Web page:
3. I really enjoy the actual process of editing but don’t look forward to the self doubt when I read over what I’ve written and wonder how I came up with that drivel. I also easily get to a point where I’m too close to it to see the faults anymore. Enter the crit partners (literally, life savers). They help me get a bit of perspective and point out problems I may have missed.

  4. Editing gets exhausting when I’m on my sixth or tenth or fifteenth time through the book. O_O I’ve discovered that the editing doesn’t really stop until the book is in print and I can’t do anything else to it. I usually edit it several times, then give it to my husband (who rips it to pieces so I can put it back together) and my beta readers (who point out other things/plot holes/tell me they think something sucks or works/etc.). But even then, when I set aside a book for a few months and then go back to it, there are inevitably things I’ve missed or could make just a little bit better. I’ve had lots of editing stages–the “I hate this book so much (even though I don’t) and I want to throw it against the wall because I’m so sick of it!” stage. This is very similar to the “I just edited it six times; if I have to look at it again, I’m going to cry!” stage. Those two just require some time and space before coming back to it. ๐Ÿ˜‰ Then there are stages like “Wow, this isn’t as bad as I thought it was” or “I’ve read this eight times and I am not tired of it; how did that happen?”

    Editing is, I think, sometimes as exhausting and hard as writing the story in the first place. Good luck with all of your editing!

    • Thank you! ๐Ÿ˜€ It’s very hard to know at what point you should just stop, isn’t it? I have no idea how you decide that. Probably when my critique partner says “Stop it! Submit it already!”

  5. Sonia M. says:

    I’m about to start editing my MIP too. *ahem* nevermind that I also have to finish the ending. I’m finishing the read through right now so I can give the first 10 pages to my critique group…though I may need more victems…readers…I meant readers. ๐Ÿ˜€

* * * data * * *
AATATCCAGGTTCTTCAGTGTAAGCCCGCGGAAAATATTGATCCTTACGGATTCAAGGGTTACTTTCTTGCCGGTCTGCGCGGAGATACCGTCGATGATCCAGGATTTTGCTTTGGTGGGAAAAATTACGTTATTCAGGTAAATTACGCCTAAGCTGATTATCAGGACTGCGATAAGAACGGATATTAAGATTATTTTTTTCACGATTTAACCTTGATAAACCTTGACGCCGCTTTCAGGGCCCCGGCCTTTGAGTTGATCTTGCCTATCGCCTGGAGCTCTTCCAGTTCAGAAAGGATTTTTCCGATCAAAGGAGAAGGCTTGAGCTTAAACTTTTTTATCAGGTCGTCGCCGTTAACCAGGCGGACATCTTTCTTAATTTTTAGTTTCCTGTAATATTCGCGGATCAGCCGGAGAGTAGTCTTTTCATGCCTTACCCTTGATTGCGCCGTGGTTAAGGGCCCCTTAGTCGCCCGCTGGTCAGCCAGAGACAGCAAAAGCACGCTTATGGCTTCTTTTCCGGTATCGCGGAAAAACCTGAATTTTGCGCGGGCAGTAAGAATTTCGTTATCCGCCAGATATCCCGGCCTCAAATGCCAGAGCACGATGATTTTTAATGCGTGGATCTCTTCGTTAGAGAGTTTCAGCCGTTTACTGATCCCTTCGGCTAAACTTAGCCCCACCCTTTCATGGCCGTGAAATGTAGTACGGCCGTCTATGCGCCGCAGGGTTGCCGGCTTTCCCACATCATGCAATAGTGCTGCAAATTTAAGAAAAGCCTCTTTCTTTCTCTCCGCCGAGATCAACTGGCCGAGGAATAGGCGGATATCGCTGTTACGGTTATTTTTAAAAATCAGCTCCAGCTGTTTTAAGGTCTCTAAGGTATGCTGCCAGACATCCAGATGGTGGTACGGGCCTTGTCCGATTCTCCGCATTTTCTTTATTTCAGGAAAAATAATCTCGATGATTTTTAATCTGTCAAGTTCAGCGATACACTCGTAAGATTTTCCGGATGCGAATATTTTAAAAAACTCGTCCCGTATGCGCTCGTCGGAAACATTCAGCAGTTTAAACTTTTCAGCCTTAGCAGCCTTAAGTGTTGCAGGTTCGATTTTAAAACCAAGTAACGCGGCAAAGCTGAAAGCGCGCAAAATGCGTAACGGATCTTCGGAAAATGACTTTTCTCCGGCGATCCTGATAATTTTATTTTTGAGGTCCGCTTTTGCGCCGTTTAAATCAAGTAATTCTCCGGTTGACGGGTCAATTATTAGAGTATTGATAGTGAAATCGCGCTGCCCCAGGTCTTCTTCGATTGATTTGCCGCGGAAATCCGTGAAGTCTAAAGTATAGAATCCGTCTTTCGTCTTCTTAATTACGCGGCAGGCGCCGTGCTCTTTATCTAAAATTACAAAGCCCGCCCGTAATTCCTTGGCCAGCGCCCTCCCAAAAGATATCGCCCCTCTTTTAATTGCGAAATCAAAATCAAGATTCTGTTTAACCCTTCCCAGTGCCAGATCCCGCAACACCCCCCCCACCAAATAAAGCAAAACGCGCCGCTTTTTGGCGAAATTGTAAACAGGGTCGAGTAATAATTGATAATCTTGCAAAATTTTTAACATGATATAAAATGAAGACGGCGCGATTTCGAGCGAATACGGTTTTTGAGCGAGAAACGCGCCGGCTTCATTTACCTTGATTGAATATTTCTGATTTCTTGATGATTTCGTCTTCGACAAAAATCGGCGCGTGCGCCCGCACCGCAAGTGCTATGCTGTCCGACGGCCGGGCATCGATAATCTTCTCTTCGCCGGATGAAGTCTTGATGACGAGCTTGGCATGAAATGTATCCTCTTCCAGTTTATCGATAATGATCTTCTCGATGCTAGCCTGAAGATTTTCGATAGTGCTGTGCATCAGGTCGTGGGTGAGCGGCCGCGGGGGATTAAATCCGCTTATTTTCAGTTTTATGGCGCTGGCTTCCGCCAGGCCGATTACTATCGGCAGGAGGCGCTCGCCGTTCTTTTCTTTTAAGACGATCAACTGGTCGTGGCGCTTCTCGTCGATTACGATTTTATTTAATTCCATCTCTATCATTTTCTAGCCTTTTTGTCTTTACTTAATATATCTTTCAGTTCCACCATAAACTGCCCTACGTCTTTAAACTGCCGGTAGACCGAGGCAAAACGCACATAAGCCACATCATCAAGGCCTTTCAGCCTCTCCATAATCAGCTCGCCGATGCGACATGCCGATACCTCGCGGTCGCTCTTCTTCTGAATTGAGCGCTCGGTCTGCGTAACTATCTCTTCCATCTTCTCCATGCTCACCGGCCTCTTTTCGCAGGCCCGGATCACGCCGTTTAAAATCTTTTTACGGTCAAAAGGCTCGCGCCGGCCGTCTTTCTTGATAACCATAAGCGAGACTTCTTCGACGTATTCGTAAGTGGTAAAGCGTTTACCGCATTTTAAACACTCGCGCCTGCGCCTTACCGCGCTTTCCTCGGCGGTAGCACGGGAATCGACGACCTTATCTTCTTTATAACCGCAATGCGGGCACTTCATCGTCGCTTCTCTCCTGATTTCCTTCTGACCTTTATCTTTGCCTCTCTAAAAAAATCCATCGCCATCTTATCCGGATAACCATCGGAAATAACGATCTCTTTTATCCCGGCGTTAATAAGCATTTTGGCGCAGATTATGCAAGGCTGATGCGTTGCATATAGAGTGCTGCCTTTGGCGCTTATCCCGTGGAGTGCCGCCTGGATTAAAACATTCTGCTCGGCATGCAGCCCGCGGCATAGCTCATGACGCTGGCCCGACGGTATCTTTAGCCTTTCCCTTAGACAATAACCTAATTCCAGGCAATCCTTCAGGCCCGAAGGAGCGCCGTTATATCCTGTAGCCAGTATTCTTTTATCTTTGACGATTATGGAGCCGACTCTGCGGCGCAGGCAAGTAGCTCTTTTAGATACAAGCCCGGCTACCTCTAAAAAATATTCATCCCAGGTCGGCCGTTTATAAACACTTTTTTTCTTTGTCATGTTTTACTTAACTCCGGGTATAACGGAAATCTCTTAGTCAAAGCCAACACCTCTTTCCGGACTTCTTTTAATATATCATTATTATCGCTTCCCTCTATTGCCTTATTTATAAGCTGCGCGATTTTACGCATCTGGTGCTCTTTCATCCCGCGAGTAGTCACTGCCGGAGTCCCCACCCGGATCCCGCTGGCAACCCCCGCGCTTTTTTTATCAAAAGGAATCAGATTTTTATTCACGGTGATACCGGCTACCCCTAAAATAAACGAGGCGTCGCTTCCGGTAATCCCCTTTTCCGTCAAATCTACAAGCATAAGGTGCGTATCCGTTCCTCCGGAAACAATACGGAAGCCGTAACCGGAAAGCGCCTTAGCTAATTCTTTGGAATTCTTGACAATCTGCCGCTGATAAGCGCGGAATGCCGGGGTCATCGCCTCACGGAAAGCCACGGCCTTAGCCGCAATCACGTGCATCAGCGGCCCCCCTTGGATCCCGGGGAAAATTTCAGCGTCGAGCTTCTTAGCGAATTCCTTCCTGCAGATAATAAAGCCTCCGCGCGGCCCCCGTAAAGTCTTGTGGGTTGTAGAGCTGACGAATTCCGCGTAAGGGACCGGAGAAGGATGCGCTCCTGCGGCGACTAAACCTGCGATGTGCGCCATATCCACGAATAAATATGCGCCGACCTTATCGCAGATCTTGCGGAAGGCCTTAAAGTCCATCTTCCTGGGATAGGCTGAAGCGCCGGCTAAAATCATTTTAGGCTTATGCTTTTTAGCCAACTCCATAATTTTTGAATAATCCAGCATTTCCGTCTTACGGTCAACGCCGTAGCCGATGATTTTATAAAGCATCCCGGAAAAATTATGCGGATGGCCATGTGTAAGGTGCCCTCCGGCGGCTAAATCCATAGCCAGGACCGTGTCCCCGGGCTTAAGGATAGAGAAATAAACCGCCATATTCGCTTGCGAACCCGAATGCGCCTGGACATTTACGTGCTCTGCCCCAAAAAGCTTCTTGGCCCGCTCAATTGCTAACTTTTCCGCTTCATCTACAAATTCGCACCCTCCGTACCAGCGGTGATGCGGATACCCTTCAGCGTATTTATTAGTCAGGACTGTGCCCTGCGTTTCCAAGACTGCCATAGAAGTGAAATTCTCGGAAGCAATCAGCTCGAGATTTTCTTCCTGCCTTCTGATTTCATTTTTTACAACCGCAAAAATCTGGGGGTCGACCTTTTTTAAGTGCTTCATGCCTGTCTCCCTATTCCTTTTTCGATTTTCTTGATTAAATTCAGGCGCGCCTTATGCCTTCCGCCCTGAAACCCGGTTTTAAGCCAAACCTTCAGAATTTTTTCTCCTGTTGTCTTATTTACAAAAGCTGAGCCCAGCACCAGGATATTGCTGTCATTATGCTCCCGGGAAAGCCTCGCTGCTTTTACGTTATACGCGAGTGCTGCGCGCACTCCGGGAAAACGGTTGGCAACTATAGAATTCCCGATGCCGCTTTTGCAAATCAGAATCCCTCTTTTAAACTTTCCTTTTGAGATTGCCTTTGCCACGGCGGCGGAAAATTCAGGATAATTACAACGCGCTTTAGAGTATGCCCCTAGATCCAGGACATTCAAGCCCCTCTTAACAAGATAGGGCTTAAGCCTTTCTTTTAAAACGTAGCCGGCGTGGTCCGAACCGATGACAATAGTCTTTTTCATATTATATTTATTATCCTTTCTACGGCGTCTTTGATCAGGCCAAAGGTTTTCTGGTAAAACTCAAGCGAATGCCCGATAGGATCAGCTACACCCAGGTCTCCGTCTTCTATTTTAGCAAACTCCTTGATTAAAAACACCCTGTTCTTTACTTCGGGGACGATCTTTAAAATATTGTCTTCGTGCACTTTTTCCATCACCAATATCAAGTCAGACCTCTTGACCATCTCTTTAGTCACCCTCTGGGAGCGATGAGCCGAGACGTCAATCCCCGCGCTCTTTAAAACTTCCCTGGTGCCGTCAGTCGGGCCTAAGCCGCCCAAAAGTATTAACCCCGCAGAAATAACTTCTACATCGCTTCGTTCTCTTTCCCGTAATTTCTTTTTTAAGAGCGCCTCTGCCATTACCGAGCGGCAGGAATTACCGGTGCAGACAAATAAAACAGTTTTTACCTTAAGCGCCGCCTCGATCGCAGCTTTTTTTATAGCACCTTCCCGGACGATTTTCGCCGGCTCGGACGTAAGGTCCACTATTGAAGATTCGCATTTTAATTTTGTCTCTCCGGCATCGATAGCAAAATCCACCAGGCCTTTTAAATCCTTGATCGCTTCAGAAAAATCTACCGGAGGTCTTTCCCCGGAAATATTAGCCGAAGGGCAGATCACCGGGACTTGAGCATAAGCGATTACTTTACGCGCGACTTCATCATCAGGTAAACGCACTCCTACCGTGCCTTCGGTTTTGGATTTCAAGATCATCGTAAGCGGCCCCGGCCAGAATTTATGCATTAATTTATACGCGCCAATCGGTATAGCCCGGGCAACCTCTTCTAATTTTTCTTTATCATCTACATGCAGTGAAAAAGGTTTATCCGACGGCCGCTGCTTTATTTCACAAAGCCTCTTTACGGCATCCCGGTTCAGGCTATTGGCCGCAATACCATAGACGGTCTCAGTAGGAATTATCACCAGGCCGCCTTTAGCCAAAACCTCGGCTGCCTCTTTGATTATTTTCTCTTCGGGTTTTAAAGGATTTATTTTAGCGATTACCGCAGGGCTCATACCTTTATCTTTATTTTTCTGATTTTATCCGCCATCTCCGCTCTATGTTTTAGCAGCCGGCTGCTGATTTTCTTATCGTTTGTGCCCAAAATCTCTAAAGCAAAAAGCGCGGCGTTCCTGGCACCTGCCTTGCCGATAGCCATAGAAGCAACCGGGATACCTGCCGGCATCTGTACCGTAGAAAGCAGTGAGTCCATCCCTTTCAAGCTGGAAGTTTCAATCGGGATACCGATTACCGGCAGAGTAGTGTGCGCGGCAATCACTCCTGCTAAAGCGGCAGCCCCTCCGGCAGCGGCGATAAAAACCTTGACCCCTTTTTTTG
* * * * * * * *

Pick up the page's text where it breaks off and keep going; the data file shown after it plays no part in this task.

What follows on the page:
• Don’t worry – I don’t consider mine finished until the editing is done, so you’ve got time to do the ending ๐Ÿ˜€ If you’re lacking in inspiration, by the time you’ve edited the rest a time or two something will probably come to you ๐Ÿ˜€ Oh, and I just DM’d you regarding victims readers…

  6. I’m only my final pass on my latest manuscript. I’ve given up on catching all the typos. I’ve read the words so many times they blur together. I like your approach to editing. “Iโ€™ve gone through the whole manuscript (a pile of 250 A4 pages weighs a lot, in case you didnโ€™t already know) and made notes on what needs to be sorted out. ” I’ve never thought of such an organized approach. I just dive in. I will try this the next time I start editing a new piece.

    • I have to admit, the vaunted list got boring around the p.108 mark, so now I’m just editing the typos/grammar stuff directly onto the document on my laptop. Stuff that needs to be added in/reworded I will probably write out longhand, so that I have the freedom of a blank page to put what I really want to say, rather than being distracted by what I already said.

  7. Ryan says:

    I love the editing process, but i thinks because i am much better at editting than coming up with something creative on my own.

    I think it stems from my training as an engineer, im very good analysing and working out solutions to problems. Its still a creative process, but just a little different to the process of coming up with the problem/idea in the first place

    • Hahahahaha I have the opposite problem. I’m very good at coming up with creative nonsense – getting it to make sense is my downfall. I haven’t actually done too badly on this MS. Thankfully. If I had I think I would probably have given up and gone on to another book. Or, if I still felt passionate about the story, started all over again from scratch…

      That said, I do like the challenge of problem-solving, so I’m hoping to do a reasonable job of getting the MS to make sense before I pass it over to my CP for shredding ๐Ÿ˜€